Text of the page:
Did the industrial revolution improve the lot of man?

How to prevent automation from permanently marginalizing a large part of society?

Can we leverage automation to improve social outcomes?

Define automate.
Define society.
Define destruction.

Are we better off now than in 1700? (before and after Adam Smith)

Who is we, then? How do we work?

Who is we, now? How do we work?

By what measures do we compare?

Standards of living: work hours per capita, access to nature, unemployment

Physical health: lifespan, strength, intelligence, access to water, food, medical care

Psychological health: happiness, creativity, peace, access to education

Environmental health: personal, local, global

What are the trends? What are the problems? What are the solutions?

What can we do?  Basic revenue.

What can I do?

3. Define research questions:

Is automation ethical?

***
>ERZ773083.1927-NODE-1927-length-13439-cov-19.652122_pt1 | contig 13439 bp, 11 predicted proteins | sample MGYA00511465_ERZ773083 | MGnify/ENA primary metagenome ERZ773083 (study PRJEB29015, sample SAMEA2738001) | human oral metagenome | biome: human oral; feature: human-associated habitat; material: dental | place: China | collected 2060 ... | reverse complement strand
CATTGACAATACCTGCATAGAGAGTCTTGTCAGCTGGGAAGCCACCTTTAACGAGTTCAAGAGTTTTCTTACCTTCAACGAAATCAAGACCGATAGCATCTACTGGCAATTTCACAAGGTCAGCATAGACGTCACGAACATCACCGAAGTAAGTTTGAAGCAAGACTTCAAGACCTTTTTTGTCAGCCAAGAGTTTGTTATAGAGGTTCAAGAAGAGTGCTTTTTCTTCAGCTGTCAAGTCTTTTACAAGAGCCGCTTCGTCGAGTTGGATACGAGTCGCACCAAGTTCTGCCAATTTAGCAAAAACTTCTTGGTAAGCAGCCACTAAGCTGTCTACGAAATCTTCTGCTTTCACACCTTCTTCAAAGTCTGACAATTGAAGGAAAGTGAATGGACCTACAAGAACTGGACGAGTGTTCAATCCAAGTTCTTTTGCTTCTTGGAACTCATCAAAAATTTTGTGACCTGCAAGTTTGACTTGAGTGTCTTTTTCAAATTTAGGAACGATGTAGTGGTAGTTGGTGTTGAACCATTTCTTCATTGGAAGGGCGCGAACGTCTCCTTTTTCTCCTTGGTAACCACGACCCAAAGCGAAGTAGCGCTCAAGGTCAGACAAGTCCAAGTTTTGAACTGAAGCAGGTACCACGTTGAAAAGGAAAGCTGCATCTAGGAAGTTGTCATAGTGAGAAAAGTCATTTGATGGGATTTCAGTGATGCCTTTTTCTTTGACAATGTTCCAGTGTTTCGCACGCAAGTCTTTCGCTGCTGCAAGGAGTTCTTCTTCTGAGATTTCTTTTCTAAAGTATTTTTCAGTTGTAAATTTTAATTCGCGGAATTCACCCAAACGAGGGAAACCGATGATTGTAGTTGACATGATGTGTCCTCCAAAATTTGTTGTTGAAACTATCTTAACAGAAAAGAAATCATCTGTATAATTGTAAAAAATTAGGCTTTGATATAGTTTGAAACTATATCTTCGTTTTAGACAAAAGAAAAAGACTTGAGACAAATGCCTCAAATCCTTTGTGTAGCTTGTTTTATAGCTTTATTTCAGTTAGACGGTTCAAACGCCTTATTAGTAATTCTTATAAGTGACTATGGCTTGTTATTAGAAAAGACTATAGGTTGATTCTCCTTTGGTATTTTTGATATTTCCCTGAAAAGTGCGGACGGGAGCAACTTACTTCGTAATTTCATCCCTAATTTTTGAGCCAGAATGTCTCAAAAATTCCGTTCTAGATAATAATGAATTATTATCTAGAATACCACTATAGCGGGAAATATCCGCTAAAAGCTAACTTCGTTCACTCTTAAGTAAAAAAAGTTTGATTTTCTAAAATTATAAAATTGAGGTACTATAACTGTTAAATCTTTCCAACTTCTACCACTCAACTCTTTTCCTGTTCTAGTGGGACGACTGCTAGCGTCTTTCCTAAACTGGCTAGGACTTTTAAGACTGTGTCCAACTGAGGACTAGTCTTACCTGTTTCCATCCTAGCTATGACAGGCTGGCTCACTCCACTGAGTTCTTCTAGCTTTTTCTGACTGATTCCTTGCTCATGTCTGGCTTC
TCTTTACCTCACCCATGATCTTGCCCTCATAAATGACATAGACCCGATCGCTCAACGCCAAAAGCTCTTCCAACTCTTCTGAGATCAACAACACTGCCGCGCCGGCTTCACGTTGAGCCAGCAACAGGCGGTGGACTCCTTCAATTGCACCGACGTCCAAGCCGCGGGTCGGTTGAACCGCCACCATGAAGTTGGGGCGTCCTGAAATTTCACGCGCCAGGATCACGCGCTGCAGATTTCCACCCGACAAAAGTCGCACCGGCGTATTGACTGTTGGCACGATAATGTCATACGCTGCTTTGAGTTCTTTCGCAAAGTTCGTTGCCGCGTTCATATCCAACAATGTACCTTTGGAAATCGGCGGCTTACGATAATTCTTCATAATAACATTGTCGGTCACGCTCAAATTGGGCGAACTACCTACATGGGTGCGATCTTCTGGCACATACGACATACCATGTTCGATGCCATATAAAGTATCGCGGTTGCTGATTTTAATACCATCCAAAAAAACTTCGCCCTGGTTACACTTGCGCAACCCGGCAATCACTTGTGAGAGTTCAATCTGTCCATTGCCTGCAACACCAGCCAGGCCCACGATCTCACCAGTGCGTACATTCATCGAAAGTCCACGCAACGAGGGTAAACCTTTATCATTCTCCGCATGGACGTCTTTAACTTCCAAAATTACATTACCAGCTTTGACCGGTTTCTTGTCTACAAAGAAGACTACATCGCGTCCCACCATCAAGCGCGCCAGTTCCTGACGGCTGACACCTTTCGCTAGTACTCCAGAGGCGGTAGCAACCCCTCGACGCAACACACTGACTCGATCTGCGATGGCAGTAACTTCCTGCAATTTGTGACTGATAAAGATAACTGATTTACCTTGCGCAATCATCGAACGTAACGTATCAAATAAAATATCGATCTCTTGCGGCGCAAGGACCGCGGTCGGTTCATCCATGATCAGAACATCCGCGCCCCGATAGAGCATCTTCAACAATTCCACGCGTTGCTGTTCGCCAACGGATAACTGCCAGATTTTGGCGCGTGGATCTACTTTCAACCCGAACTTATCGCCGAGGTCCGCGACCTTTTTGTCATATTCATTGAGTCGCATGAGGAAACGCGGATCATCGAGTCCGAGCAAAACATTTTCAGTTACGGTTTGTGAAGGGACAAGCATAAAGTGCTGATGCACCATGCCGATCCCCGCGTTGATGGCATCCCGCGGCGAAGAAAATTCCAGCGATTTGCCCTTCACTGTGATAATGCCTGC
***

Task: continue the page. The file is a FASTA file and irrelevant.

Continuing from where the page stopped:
Is automation sustainable?
If so, how to do it?
If not, how to meet our goals otherwise?

4. Conclusions, refinements, and action

Conclusions: Answers to our questions, well researched and argued, with vigorous and transparent review.

Refinements: A way to continue to refine the answers to these questions, as they will likely change during these volatile times.

Action: Put into place processes to support our staff, their families, and our communities through the expected changes.

Choice, Community and Communication

By C Perry

Intrinsic motivation has a variety of psychological factors. Notably, motivation correlates strongly with how much a person invests themselves in an idea or activity. This interesting TedTalk covers the research and debate on how choice, community, and communication relate to inspire intrinsic motivation and empower people to reach their own goals.

https://www.youtube.com/watch?v=7sxpKhIbr0E

 

Call for Cooperative Project Proposals

Hear ye! Hear ye!